Furuncles and Carbuncles

ByWingfield E. Rehmus, MD, MPH, University of British Columbia
Reviewed/Revised Jun 2023
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Furuncles (boils) are skin abscesses caused by staphylococcal infection, which involve a hair follicle and surrounding tissue. Carbuncles are clusters of furuncles connected subcutaneously, causing deeper suppuration and scarring. They are smaller and more superficial than subcutaneous abscesses. Diagnosis is by appearance. Treatment is warm compresses and often oral antistaphylococcal antibiotics.

(See also Overview of Bacterial Skin Infections.)

Both furuncles and carbuncles may affect healthy young people but are more common among people who have obesity, are immunocompromised (including those with neutrophil defects), are older, and possibly those who have diabetes. Clustered cases may occur among those living in crowded quarters with relatively poor hygiene or among contacts of patients infected with virulent strains.

Predisposing factors include bacterial colonization of skin or nares, hot and humid climates, and occlusion or abnormal follicular anatomy (eg, comedones in acne).

Methicillin-resistant Staphylococcus aureus (MRSA) is a common cause.

Furuncles are common on the neck, breasts, face, and buttocks. They are uncomfortable and may be painful when closely attached to underlying structures (eg, on the nose, ear, or fingers). Appearance is a nodule or pustule that discharges necrotic tissue and sanguineous pus.

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Furuncles (boils) are tender nodules or pustules that involve a hair follicle and are caused by staphylococcal infection.
Image provided by Thomas Habif, MD.

Carbuncles are clusters of furuncles that are subcutaneously connected. They may be accompanied by fever.

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This photo shows a carbuncle found on the back of the neck. It is formed by a cluster of interconnected furuncles, which are painful, pus-filled, inflamed hair follicles.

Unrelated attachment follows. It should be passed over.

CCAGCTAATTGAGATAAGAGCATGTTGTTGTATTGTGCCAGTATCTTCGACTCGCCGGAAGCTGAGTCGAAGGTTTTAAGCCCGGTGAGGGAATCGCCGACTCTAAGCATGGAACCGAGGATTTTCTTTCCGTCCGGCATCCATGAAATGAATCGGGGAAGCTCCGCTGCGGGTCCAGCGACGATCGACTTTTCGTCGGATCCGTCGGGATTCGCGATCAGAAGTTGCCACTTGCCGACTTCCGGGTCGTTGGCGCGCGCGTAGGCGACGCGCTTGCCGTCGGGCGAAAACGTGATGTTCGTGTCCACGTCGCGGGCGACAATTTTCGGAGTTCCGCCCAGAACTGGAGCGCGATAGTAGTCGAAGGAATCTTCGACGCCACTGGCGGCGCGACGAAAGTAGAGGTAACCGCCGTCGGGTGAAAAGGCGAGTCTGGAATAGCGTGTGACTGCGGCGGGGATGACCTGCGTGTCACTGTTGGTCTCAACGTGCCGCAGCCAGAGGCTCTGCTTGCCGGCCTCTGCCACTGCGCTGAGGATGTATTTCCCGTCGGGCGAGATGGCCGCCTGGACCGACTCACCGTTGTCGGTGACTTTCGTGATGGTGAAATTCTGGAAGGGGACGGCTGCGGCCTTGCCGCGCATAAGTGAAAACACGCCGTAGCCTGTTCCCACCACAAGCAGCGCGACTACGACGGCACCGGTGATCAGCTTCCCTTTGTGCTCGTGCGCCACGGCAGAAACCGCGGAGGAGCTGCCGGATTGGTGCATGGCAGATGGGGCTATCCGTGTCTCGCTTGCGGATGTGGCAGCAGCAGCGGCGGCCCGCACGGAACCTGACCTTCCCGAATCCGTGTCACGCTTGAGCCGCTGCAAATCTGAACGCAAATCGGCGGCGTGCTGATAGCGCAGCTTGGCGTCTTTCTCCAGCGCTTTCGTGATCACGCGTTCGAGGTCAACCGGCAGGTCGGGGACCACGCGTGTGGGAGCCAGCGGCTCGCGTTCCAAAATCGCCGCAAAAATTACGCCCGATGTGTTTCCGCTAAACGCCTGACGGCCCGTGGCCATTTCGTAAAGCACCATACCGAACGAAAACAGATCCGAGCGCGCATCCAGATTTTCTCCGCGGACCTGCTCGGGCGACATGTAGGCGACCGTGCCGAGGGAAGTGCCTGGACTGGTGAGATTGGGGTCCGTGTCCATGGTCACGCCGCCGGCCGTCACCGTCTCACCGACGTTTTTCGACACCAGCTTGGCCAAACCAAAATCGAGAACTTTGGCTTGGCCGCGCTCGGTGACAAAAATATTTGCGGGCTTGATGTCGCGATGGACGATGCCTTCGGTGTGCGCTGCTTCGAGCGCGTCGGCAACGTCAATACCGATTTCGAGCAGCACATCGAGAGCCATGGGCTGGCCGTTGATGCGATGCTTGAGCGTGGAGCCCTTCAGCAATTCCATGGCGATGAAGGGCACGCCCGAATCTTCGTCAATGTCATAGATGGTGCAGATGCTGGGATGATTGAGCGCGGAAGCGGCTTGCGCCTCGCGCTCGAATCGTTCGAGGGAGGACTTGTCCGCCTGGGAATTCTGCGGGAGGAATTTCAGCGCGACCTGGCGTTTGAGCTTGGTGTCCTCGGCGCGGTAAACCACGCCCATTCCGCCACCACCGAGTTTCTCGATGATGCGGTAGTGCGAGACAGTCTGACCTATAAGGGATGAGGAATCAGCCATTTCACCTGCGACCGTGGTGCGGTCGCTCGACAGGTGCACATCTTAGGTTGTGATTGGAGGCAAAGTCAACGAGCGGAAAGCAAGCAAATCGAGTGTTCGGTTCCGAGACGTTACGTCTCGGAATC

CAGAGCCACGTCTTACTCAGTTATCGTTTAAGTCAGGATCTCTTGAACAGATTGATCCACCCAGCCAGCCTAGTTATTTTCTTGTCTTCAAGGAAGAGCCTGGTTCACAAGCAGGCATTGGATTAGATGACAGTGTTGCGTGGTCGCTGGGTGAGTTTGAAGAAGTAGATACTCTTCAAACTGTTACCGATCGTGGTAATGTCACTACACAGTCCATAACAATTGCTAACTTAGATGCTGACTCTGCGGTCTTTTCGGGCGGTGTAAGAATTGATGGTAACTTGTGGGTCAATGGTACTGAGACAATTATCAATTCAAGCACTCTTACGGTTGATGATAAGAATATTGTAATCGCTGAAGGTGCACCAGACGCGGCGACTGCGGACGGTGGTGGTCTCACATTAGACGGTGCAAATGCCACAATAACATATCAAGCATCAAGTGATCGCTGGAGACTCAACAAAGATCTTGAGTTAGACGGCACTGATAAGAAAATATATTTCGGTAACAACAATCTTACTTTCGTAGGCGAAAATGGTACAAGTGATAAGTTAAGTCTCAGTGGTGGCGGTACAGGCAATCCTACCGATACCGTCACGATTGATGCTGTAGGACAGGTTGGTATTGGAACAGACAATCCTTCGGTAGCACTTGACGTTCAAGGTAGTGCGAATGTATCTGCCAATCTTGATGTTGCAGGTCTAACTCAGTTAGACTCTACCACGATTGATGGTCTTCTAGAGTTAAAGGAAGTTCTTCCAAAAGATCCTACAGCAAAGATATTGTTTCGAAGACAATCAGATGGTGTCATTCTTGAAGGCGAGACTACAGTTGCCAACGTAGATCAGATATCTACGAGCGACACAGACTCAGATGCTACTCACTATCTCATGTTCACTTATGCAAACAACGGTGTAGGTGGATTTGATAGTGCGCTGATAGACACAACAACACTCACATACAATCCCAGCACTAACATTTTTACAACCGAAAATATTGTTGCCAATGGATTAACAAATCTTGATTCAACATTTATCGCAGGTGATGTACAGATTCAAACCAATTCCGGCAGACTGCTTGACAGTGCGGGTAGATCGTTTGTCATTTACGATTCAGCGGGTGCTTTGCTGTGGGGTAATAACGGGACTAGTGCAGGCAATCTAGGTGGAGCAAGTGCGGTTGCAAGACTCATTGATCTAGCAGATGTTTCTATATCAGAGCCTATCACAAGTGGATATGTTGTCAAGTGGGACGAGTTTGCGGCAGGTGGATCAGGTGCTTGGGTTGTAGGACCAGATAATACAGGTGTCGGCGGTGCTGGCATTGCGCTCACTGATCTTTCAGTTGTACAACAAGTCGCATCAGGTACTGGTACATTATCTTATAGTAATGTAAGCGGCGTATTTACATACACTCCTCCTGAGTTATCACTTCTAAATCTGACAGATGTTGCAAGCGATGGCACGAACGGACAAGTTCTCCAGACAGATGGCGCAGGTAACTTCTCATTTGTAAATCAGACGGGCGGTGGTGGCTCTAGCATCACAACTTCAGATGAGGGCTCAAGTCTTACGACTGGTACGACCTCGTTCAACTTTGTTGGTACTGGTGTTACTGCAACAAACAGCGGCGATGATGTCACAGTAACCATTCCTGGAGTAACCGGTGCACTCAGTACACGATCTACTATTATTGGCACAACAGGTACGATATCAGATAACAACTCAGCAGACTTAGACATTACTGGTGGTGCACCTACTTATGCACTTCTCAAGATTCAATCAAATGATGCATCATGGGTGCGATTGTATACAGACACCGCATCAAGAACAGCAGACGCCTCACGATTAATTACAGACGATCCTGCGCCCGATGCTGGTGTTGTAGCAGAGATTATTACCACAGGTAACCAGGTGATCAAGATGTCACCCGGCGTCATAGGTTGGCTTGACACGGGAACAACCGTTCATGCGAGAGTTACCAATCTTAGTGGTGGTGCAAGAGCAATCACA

Diagnosis of Furuncles and Carbuncles

  • Clinical evaluation

  • Culture of lesion

Diagnosis is by examination.

Material for culture should be obtained.

Treatment of Furuncles and Carbuncles

  • Drainage

  • Often antibiotics effective against MRSA

Abscesses are incised and drained. Intermittent hot compresses are used to facilitate drainage.

Antibiotics, when used, should be effective against MRSA, pending culture and sensitivity test results. In afebrile patients, treatment of a single lesion < 5 mm requires no antibiotics. Systemic antibiotics are recommended for the following:

  • Lesions > 5 mm or < 5 mm that do not resolve with drainage

  • Multiple lesions

  • Evidence of expanding cellulitis

  • Immunocompromise

  • Patients at risk of endocarditis

  • Fever

Inpatients with furunculosis in hospital settings where MRSA is prevalent may require isolation from other inpatients and treatment as recommended for cellulitis based on culture results.

S. aureus

Key Points

  • Suspect a furuncle if a nodule or pustule involves a hair follicle and discharges necrotic tissue and sanguineous pus, particularly if on the neck, breasts, face, or buttocks.

  • Culture furuncles and carbuncles.

  • Drain lesions.

  • Prescribe antibiotics effective against methicillin-resistant Staphylococcus aureus (MRSA) for patients who are immunocompromised, febrile, or at risk of endocarditis; for lesions < 5 mm that do not resolve with drainage; and for lesions that are > 5 mm, multiple, or expanding.

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